This is the phrase that Charlie McDonnell used as the title of a video back in 2012:
With more than a million subscribers on YouTube, he was one of the the lucky few who found success online by creating videos about his interests.
Yet, at the top, Charlie was honest. “I’m scared,” he explained in the video. He lost his confidence, he couldn’t create, and when he did, he didn’t like it. He was afraid not just that people wouldn’t like his videos, but that people wouldn’t like him. Even with a million+ subscribers, this fear left him frozen.
There were loads of video responses from other creators on YouTube, in which the common theme was clear:
“We are all scared.”
Many of these other creators were similar to Charlie — they were viewed as successful; had large audiences; did work that mattered deeply to them. Yet, fear about themselves and their work was a regular occurrence.
I think we don’t talk about this enough. How, at mid-career, fear can creep in, grab hold, and trap us.
So we suffer silently. Because at mid-career, you feel like you have something to lose. That is a distinct difference between mid-career and the beginner. When you are just starting out with your creative work, it’s easy to say, “I’m putting it all on the line, what do I have to lose?!”
We talk a lot about the fear of starting. And I’m glad. It’s a critical topic to encourage more people to pursue their creative vision. To become doers, not just dabblers, in their craft.
But at mid-career, you DO feel you have something to lose. This was perhaps the most surprising thing I found when I began researching successful creative professionals for a book I am writing, and it’s something I have experienced myself: the feeling you have the moment after success. It goes something like this:
“WHOA. It worked! My idea actually worked!”
Followed immediately by one or more of the following:
- “How am I going to do this again with the next book, the next project, or in the next year?”
- “It was a fluke. Wait until everyone finds out that I’m a fraud.”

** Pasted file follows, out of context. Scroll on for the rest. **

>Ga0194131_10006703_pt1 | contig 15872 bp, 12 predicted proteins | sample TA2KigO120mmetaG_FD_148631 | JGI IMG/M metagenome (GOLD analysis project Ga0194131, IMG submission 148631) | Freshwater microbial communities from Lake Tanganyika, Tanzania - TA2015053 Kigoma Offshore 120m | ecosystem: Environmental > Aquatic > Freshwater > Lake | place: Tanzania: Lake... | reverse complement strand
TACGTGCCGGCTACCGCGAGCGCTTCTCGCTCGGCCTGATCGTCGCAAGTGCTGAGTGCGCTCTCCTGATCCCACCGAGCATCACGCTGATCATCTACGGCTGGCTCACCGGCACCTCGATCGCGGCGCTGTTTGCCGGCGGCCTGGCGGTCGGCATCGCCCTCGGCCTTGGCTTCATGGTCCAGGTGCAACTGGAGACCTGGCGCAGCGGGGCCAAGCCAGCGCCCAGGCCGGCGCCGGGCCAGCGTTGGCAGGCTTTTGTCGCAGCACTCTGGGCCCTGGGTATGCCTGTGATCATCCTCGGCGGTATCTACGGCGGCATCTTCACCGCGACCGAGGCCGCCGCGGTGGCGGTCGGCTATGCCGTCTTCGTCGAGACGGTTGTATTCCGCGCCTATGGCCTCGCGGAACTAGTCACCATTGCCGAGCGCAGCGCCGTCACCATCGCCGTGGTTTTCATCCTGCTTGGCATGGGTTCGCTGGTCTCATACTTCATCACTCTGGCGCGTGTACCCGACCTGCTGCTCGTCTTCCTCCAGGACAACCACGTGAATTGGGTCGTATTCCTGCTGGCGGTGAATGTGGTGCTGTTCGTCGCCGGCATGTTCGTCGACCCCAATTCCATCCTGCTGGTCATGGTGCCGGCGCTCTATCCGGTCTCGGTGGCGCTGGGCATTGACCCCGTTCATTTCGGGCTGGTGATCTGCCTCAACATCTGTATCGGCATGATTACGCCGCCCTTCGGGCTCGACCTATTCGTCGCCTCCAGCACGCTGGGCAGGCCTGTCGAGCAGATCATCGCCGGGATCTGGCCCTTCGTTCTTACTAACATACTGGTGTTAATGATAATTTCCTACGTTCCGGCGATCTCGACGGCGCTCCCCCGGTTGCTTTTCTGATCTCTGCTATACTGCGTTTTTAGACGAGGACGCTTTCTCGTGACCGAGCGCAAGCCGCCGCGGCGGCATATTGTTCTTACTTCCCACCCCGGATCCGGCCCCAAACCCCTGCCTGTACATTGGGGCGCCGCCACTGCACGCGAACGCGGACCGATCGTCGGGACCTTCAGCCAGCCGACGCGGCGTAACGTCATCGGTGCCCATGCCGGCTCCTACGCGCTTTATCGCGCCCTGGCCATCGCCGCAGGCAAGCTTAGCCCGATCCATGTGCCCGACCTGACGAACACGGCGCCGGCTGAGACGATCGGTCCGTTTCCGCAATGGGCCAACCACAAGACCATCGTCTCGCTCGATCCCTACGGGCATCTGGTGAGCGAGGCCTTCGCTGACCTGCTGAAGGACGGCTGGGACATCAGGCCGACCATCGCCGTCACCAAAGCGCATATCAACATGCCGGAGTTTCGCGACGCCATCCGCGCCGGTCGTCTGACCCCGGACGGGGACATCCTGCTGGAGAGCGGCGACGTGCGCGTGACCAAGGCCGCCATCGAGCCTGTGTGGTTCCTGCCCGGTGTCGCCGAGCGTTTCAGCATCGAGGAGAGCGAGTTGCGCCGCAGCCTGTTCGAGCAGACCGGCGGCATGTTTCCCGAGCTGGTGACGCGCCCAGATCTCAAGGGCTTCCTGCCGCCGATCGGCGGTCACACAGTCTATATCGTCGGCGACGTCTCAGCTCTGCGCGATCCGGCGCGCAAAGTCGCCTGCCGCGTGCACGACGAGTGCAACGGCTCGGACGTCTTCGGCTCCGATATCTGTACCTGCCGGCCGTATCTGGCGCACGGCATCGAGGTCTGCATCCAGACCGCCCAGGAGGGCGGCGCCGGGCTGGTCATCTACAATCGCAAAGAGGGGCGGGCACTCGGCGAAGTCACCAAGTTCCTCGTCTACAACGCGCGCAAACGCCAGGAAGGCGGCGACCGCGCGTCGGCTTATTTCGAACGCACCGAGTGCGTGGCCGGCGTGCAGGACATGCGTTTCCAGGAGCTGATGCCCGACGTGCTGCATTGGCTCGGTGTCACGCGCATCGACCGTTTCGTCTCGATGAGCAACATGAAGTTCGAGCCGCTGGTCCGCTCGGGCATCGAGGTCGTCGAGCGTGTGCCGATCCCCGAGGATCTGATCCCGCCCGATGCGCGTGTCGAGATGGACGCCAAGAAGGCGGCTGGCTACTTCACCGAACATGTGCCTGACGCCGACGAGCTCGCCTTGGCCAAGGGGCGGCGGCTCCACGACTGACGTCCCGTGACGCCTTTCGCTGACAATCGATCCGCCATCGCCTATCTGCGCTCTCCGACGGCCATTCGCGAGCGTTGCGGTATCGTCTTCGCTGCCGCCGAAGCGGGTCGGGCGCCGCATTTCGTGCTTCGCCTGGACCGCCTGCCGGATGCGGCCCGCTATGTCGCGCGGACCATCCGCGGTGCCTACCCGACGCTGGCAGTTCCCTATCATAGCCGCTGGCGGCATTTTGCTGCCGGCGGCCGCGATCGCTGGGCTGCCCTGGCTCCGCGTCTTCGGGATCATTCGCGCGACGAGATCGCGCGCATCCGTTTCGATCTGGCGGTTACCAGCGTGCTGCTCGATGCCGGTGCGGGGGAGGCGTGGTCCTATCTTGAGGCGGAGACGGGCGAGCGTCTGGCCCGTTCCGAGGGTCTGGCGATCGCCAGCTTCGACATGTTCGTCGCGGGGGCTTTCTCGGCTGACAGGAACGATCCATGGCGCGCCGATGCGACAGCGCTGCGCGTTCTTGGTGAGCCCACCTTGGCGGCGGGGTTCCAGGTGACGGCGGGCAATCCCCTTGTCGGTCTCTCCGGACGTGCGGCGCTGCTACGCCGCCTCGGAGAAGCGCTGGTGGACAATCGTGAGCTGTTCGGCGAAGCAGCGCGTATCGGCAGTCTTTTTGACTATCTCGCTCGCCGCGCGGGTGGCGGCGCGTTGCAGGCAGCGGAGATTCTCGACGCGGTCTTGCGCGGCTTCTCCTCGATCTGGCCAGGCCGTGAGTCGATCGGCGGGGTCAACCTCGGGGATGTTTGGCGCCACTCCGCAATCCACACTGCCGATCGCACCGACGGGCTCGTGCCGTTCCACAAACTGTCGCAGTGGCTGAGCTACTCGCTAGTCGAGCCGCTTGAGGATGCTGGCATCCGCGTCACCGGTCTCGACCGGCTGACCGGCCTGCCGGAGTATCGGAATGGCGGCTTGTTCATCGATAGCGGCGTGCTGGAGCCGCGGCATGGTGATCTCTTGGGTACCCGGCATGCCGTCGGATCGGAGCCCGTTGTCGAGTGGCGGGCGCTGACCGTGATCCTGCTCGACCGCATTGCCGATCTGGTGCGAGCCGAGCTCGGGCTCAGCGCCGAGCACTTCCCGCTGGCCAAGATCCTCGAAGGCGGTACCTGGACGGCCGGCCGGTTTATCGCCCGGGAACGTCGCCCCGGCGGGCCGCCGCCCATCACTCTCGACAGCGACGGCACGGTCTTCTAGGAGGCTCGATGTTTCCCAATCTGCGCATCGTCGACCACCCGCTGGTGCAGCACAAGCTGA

- “People are saying nice things about me. I’m going to mess it up. I’m not that perfect. They’re quickly going to find that out.”
- “Now that people are recognizing me and my work, they are going to now see when I stumble and fall the next time. It’s going to be a very public failure.”
In other words, fear, anxiety, depression, and shame creep in. At a time and place when you didn’t expect it — when you find any modicum of success.
Amanda Palmer called this waiting for the “fraud police” to show up and call you out. Brené Brown has mountains of research and many books and talks that explore this topic more thoroughly than I ever could.
The Other Side of Failure
When you do have a failure mid-career, it can feel like the end. Like the start of an overwhelming downward trend. For instance, let’s say you publish three books that received mild success — enough to garner you another book deal, and some lovely reviews. Then your fourth book tanks.
You receive zero buzz, some middling reviews, and some downright bad reviews. And sales suck.
You begin thinking, “I put two years of my life into this. My entire reputation too. It would have been better if I spent that time doing anything else than to be told that the world doesn’t care, that I’m simply not good enough. Now, everything seems more difficult, just as I was hoping it would elevate me to a whole new level. I’m not even back to where I started, I’m further behind. Because now people see me as a hack.”
I have been watching a wonderful interview series with filmmakers, and found an unbelievable example of this.
Now, if you are at all familiar with Quentin Tarantino, you know his films are bold, and that he is outspoken in real life. There are loads of people who respect his films, but don’t like him as a person because he is so bold. He gives the impression of being unafraid.
His sixth film, Death Proof, was a failure. It earned far less money than his previous films, and was less favorably reviewed. I have to say, it’s the only one of his films I haven’t seen.
No big deal, right? Everyone has a bad day, and even his “failure” wasn’t all that bad. Sure it lost money, but lots of films do. Sure, it had only a 67% Rotten Tomatoes score, but that’s still not horrible.
Yet, in a recent interview with Robert Rodriquez, Quentin admits that with the failure of Death Proof, he felt his film career was over.
“It did shake me to think I may never have a hit again. When you have a big flop, you can’t ever imagine having a hit again. [The audience] will never show up again. I felt like my girlfriend had just broken up with me, except my girlfriend was the planet earth.”
After awhile, a friend of his said something to him that prompted him to reconsider. He thought to himself, “Let me try, one… more… time.”